When an organization is in the “Process Oriented” frame there is a rigidity that promotes stability. Linnenluecke and Griffiths described it as a hierarchical system that works well under stable conditions to produce preset ends (p. 360). The means to reach this level of internal control in the culture puts “greater emphasis on economic performance” of its personnel (p. 360). The impact however is that this type of culture creates a tension that may prevent innovation from occurring (p. 361).

The second -internal- frame of “Human Relations” places a greater “emphasis on social interaction, interpersonal relations, employee development and the creation of a humane work environment” (p. 361). This frame is where I believe most organizations think they want to be, but in my experience quickly draw back down into a process culture. Few organizations have a true coaching and mentoring culture. In the social services sector, one of the reasons could be due to the challenge of balancing productivity alongside ethical approaches to labour relations driven by issues of social justice in our workplaces. Linnenluecke and Griffiths posited that innovation is often in conflict between business and social issues that are confined by internal processes (p. 361). How organizations can be fair and focus on investing in their staff holistically will be the gauge of their success in this frame.

The third organizational culture is driven by “Rational Goals”. This type of organization was found in Linnenluecke and Griffiths’ (2010) research to reinvest their cost savings from developing efficient systems back into human services (p. 361). I would stretch to call this the philanthropic frame as it reinvests dividends back into the services for the community. This model takes strength from “rational planning and organizing” to achieve its goals through “the efficient use of resources, planning and goal setting” (Linnenluecke & Griffiths, 2010, p. 361). This external, inflexible frame however is still driven by corporate vision and direction.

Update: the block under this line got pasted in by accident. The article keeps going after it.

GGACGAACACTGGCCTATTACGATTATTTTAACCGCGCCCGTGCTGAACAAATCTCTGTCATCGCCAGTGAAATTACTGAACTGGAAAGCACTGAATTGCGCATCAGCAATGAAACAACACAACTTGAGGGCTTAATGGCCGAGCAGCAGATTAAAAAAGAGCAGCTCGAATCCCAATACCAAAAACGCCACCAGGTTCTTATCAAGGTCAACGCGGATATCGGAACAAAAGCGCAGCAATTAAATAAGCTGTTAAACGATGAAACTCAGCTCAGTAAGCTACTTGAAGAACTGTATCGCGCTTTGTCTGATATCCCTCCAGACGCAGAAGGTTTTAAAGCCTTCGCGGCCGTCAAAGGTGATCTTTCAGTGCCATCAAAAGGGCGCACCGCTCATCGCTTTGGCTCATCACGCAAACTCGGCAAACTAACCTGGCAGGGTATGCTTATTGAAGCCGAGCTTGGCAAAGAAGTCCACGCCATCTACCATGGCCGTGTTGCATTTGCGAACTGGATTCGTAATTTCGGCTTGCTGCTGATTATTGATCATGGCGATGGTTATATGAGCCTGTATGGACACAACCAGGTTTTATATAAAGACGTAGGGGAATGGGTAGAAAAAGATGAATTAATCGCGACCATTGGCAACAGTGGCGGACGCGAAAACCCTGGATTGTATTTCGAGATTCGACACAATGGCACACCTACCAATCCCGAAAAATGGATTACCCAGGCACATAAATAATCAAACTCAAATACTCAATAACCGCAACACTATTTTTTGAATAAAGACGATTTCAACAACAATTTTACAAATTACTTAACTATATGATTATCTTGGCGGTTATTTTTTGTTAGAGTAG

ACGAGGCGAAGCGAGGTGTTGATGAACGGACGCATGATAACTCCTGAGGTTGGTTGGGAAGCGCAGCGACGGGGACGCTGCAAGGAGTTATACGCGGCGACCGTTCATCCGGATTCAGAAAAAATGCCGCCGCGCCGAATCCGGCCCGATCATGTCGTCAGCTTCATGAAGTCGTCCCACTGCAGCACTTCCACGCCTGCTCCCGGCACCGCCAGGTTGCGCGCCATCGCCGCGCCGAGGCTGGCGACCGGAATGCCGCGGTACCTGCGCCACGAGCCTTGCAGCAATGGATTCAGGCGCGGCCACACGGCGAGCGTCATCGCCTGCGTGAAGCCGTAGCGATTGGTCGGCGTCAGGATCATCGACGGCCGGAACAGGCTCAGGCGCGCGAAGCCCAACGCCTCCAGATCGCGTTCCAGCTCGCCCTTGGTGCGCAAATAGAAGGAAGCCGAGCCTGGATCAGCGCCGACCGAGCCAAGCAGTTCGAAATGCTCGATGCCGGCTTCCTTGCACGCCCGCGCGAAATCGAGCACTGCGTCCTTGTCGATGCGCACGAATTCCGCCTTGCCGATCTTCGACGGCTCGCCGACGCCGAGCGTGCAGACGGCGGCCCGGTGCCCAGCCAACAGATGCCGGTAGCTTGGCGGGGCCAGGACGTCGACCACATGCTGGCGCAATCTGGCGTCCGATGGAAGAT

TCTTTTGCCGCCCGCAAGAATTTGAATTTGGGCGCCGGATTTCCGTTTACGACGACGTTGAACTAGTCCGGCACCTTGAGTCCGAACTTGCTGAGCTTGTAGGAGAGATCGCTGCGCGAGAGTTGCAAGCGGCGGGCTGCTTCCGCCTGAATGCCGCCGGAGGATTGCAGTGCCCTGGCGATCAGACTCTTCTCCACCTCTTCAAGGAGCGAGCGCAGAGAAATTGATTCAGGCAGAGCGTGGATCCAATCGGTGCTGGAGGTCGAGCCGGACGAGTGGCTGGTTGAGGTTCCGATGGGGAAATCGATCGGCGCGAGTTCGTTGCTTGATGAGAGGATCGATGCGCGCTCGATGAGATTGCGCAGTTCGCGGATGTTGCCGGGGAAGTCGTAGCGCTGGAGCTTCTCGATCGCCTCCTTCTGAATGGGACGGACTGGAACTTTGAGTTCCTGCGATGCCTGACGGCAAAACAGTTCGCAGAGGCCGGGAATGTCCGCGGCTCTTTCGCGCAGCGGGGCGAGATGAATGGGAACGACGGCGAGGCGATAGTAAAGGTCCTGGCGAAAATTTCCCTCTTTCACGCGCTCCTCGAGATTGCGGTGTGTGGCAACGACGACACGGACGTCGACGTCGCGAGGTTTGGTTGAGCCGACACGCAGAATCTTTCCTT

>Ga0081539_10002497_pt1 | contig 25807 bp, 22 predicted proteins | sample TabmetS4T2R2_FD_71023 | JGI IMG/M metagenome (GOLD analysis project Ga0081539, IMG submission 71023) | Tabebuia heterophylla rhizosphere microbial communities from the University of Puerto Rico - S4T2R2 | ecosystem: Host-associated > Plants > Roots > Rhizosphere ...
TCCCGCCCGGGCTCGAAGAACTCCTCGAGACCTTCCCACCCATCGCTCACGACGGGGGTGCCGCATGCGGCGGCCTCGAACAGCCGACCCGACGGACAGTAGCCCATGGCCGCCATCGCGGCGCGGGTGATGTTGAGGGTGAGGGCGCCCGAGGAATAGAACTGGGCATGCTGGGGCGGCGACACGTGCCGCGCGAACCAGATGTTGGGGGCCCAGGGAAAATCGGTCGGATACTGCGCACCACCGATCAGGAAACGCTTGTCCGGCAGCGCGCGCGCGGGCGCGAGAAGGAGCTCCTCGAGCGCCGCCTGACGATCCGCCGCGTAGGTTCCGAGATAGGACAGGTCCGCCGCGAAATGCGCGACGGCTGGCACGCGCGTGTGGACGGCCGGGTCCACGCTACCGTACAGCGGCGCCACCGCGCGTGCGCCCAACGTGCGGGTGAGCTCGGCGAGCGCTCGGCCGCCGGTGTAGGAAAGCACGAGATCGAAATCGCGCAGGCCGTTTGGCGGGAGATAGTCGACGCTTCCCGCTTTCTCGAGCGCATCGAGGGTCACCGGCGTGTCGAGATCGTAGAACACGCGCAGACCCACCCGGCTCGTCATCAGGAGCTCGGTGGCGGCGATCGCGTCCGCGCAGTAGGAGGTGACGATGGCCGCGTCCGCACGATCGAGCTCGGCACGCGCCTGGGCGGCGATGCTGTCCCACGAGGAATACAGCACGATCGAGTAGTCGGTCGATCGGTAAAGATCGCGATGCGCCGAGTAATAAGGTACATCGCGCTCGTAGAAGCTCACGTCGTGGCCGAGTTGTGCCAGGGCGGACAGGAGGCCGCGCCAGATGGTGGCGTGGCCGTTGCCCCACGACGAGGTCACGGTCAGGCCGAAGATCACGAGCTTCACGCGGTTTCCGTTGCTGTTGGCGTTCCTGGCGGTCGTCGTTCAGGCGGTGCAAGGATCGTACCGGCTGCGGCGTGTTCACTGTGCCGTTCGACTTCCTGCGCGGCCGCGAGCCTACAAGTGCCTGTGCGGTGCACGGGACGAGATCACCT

The “Open System” culture, like the goal frame is externally driven but more specifically  by the “external environment in affecting the behavior, structure and life changes of organizations” (Linnenluecke and Griffiths, p. 361). What I find interesting about this frame is that it allows for true influence through collaborative engagement toward a social purpose. It bring in the social justice, human relations with stakeholder driven goals that are flexible. Hopefully it is also meaningful through staff and consumer engagement processes, truly shaping an inclusive culture. The authors promoted this culture as one that “emphasizes moral authority, social integration….plac[ing] greater emphasis on innovation for achieving ecological and social sustainability” (p. 362).

Finally, if none of the above cultures fit your organization then it is possible that you operate within a blend of the four types. Personally I can reflect on my experiences in three of the frames. In my experience working with nonprofit organizations and consulting with many others I have operated in all but the open systems culture. I guess I can aspire to be part of one one day…but that is another story…

If you want some personal coaching or a board development seminar on this topic, please feel free to call me at 604-307-0454 or by email at johnthornburn@shaw.ca

 References

 Linnenluecke, M. K., & Griffiths, A. (2010). Corporate sustainability and organizational culture. Journal of World Business, 45, 357-366. doi:10.1016/j.jwb.2009.08.006